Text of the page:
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Recent progress in radon-based monitoring as seismic and volcanic precursor: A critical review
RISE - Research Institutes of Sweden, ICT, SICS. University of Southern Queensland, Australia; .
KTH Royal Institute of Technology, Sweden.
University of Southern Queensland, Australia.
2019 (English)In: Critical reviews in environmental science and technology, ISSN 1064-3389, E-ISSN 1547-6537Article in journal (Refereed) In press
Abstract [en]

Prediction of earthquakes and volcanic eruptions has concerned researchers for many decades. Several precursors (e.g. seismic, geodetic, geochemical, geological, atmospheric/ionospheric, geomagnetic, electrical) have been observed shortly before an earthquake or volcanic event. However, no precursor, that can accurately be used for forecasting, has yet been discovered due to the involvement of several complex overlapping and interacting physical and chemical processes. In particular, the non-linearity of actual eruptions or quakes implies a high statistical uncertainty about location of measurement devices. Among geochemical precursors, radon gas in groundwater and soil is considered a notable precursor, used to detect chemical and physical changes during the generation of earthquakes and volcanic events. This article critically reviews progress in radon-based monitoring from the year 2000 onwards and catalogs anomalous radon variations found in groundwater and soils. A future deployment of large sensor networks of 1000-10,000 detectors for radon and also thoron detection would bring a shift in paradigm with respect to long-term earthquake and volcanic monitoring. Such a dense network would enable rapid and precise measurements of radon over large areas resulting in establishing significant and relevant statistical data.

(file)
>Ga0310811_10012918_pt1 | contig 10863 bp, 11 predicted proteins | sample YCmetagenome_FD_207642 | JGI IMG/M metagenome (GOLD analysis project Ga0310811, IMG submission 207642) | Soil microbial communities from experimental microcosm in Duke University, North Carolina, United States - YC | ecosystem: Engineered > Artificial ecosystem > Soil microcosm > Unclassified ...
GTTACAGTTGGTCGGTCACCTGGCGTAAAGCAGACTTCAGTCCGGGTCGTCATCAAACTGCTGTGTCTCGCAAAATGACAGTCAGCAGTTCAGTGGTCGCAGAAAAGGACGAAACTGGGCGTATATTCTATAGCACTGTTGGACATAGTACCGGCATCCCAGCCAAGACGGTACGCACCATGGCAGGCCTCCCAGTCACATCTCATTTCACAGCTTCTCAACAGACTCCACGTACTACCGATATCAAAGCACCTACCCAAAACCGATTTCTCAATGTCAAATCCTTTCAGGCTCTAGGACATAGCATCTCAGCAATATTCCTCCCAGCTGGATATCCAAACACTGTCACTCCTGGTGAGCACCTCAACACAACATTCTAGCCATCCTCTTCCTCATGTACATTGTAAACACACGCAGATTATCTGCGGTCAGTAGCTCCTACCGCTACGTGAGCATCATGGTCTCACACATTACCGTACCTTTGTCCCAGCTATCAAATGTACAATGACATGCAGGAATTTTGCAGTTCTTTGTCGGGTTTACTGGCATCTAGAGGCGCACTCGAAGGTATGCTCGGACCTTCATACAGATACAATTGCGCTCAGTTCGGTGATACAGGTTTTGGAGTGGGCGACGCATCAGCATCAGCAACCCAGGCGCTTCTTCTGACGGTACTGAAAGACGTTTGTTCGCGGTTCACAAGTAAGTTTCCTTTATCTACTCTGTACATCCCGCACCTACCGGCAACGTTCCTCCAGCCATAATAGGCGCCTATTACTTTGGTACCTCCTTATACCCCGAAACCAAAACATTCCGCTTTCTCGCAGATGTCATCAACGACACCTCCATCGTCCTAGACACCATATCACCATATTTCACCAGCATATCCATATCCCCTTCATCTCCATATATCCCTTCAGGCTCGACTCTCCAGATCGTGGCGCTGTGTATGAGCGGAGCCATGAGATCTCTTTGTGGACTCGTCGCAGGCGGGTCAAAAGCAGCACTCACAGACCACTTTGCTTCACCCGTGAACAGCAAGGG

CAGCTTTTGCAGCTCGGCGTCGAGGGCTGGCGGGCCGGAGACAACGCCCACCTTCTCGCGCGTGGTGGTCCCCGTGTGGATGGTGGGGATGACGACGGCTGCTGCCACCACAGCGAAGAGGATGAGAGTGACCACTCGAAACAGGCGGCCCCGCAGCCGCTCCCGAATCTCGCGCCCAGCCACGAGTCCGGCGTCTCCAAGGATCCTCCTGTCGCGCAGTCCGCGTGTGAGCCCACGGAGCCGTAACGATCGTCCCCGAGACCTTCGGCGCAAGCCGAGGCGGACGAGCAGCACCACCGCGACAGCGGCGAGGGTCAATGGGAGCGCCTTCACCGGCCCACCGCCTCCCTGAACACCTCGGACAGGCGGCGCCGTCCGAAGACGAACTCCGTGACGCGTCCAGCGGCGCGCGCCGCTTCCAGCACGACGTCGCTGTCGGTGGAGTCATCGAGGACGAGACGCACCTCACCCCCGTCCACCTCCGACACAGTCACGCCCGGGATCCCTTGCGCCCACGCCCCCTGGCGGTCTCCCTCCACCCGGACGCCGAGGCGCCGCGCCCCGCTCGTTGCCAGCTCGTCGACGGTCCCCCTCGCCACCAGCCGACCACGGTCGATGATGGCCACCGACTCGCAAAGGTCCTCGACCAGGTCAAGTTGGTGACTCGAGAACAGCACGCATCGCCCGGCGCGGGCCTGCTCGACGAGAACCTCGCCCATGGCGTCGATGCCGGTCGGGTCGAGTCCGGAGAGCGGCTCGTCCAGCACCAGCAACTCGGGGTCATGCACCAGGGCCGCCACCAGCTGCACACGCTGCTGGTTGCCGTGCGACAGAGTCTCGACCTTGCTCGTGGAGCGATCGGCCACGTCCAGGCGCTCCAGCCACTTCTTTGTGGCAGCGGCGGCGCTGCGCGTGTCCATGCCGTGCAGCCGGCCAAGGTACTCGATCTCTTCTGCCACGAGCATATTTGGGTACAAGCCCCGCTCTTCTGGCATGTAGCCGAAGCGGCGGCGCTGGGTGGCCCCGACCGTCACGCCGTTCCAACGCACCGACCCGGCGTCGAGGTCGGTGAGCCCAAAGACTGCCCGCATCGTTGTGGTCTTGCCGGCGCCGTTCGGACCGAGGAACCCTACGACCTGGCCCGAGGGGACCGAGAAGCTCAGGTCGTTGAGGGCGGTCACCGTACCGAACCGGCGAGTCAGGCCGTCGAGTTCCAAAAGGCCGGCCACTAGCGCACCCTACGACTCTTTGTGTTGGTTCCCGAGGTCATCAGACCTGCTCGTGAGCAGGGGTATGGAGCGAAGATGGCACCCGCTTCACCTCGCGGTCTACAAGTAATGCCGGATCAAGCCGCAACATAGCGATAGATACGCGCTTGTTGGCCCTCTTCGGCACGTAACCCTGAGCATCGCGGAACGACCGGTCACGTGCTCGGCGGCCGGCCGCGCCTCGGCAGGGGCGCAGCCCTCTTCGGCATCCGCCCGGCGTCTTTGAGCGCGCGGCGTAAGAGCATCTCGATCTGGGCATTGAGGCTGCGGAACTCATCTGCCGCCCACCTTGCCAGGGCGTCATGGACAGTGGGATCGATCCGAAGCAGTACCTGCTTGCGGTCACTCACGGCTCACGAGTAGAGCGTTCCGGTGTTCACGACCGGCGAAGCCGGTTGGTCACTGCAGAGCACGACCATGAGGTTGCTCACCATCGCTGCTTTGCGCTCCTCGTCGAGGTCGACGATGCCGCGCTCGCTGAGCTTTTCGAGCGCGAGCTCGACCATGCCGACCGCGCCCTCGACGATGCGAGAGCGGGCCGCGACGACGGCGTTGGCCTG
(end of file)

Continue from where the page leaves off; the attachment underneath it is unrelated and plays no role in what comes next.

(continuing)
Place, publisher, year, edition, pages
TAYLOR & FRANCIS INC , 2019.
National Category
Natural Sciences
Identifiers
URN: urn:nbn:se:ri:diva-43317DOI: 10.1080/10643389.2019.1642833OAI: oai:DiVA.org:ri-43317DiVA, id: diva2:1387096
Available from: 2020-01-20 Created: 2020-01-20 Last updated: 2020-01-20Bibliographically approved

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